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Dividends are king
Valued Contributor
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What’s the single main purpose of any business? It must be profit? What’s the best way of measuring profit? That must be cash paid back to shareholders, dividends?

Now sure there are a lot of other moving parts in any business and they’re important. But my first port of call with any set of results I am looking at is the dividend, simply I want to see it moving higher.

In my ideal world results will show increased revenue with earnings (HEPS) increasing at a higher rate and dividend at a still higher rate. For example; revenue +10%, HEPS +15% and dividend +20%. That shows me a business firing on all cylinders and achieving its core function of making profits for the shareholders.

What I also look at when first investigating a stock for my portfolio is the dividend cover policy. This is the amount of profits that the company pays out as dividends. Some stocks will have a cover as low as say 1.5x, in other words a 150c HEPS will see a 100c dividend. Others may be less aggressive and have a 3x cover (paying 50c of that 150c HEPS as dividend). More mature stocks with lower growth potential will likely have a lower dividend cover, but I don’t mind so much what the dividend cover policy is. Rather I want to see what it is and how it has changed over time. As the company grows and matures we should see the dividend cover reducing slowly.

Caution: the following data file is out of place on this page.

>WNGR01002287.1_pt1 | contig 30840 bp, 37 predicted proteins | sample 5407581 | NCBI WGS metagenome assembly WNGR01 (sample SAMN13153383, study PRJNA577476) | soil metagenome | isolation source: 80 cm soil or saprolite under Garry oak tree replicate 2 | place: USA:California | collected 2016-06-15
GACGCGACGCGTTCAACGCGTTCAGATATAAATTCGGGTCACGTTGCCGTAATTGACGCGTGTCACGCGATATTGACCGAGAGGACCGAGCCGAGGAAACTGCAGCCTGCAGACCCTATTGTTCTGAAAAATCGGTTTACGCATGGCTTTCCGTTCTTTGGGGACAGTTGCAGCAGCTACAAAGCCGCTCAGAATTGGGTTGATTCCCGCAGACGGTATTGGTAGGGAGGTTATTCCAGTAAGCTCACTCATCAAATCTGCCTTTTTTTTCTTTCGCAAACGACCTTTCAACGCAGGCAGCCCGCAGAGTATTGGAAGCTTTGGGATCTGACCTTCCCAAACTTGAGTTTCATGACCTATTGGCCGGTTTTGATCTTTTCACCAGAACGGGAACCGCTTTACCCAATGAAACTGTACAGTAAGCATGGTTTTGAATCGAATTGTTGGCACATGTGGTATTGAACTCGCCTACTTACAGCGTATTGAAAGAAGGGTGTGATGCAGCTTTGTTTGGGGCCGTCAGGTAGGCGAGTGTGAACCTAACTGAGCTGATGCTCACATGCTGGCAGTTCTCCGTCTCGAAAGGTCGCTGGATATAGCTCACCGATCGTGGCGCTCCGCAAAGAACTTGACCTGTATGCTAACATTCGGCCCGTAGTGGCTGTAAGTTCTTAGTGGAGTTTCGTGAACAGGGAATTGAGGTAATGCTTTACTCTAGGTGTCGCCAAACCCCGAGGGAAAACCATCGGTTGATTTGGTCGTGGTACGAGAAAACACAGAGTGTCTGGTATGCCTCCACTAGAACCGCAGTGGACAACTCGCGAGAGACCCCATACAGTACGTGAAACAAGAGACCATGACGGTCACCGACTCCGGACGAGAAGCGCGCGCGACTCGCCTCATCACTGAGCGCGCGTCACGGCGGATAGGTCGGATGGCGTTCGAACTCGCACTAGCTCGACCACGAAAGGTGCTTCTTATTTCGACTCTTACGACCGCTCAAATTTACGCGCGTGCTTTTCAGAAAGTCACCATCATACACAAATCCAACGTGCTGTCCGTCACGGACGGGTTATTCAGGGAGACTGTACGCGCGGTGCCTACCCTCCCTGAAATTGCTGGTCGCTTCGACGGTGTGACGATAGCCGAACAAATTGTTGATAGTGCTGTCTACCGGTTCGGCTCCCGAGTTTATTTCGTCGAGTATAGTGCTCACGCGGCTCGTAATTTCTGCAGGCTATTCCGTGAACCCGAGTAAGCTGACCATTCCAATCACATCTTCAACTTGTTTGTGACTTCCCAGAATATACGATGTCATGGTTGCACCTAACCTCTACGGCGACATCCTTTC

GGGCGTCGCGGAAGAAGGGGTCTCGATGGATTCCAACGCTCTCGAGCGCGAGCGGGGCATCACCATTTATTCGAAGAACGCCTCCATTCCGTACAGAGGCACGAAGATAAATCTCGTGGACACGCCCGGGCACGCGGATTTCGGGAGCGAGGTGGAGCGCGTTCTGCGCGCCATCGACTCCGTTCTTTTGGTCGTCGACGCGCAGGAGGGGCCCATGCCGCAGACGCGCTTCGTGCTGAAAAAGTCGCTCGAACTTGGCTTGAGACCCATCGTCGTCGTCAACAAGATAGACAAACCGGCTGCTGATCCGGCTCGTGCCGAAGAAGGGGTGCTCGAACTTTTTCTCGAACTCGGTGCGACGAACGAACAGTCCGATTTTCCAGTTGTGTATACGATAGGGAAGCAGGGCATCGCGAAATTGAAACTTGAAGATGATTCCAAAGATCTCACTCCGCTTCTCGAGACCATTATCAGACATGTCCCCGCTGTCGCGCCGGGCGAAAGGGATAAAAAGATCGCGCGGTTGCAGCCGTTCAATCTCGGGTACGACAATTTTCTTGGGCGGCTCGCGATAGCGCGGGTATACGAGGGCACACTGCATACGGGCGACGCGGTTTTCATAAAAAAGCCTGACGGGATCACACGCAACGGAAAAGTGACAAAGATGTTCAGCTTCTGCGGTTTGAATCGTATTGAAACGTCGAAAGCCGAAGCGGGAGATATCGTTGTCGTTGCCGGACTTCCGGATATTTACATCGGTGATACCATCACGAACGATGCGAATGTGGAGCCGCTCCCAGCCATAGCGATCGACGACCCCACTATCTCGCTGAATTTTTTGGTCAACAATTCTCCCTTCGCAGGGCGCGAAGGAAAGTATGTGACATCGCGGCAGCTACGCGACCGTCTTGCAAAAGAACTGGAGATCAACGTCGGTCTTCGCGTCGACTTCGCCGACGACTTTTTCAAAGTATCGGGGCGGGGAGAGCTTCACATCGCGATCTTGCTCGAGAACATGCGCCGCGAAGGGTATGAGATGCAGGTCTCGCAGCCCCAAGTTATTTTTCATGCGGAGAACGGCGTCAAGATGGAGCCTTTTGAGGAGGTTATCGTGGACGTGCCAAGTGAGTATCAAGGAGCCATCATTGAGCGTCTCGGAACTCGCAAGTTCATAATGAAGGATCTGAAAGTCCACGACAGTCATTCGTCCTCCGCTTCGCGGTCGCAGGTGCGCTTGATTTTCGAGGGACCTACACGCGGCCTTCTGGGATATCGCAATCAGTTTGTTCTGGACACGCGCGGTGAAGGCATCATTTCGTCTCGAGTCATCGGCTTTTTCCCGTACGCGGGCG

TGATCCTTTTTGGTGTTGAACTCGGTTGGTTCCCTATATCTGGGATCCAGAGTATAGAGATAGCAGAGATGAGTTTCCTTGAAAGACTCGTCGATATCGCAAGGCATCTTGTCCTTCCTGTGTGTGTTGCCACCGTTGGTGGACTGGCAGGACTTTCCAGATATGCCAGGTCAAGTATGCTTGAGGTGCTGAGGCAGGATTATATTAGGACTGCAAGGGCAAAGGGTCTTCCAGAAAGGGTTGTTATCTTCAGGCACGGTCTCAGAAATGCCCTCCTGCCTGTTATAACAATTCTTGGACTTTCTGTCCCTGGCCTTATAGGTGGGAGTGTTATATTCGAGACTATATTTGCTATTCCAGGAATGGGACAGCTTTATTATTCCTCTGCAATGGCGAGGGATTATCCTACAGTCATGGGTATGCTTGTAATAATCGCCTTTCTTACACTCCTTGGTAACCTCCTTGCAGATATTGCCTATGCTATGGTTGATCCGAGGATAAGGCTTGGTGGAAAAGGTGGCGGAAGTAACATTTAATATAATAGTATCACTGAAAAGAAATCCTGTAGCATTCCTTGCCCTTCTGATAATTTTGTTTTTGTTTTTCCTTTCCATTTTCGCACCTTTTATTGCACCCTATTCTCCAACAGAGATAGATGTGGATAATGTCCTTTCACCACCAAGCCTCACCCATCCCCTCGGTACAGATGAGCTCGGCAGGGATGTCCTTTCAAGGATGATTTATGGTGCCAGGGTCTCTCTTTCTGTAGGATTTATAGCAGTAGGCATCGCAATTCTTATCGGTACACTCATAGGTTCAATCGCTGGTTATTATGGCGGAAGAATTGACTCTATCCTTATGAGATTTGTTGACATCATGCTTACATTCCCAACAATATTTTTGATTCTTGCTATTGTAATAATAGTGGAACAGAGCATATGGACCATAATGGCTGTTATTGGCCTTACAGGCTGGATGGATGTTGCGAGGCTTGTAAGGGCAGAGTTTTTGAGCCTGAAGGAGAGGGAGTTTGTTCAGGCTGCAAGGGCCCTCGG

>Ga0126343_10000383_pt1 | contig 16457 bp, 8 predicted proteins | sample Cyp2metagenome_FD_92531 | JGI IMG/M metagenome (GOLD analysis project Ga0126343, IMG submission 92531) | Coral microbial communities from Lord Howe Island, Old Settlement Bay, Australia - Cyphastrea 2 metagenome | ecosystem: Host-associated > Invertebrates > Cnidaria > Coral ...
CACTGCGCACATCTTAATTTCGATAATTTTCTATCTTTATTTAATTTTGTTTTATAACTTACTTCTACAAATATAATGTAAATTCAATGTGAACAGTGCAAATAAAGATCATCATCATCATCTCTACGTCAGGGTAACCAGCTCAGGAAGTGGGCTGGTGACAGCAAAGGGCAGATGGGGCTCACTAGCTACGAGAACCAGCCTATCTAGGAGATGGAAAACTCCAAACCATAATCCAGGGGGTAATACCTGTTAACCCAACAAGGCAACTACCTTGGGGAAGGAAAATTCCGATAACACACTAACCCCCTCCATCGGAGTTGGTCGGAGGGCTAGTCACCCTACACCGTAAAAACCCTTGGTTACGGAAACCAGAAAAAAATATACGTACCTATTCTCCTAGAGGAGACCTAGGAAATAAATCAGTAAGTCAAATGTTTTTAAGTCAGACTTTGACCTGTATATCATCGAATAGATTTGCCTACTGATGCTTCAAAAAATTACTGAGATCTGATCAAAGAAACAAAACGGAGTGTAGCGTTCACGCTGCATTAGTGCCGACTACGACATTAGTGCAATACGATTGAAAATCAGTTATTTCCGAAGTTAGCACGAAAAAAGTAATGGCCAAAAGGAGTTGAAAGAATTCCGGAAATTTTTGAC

A last point or two. Cyclical stocks such as miners will have boom or bust and as such the dividend will at times disappear. This is the nature of cyclical stocks and one of the reasons why I consider them more trading them long-term buy and hold stocks. That trading period may be years and needn’t be geared, but ultimately they will see profits and dividends collapsing and I don’t want to be holding during that period.

Small cap stocks also require a different approach. They may well be making profits but they could be putting all the profits back into the company to grow the business. Here I am happy to hold small and midcap stocks but I don’t consider them long-term investments until they have proved themselves and are issuing strong and growing dividends.


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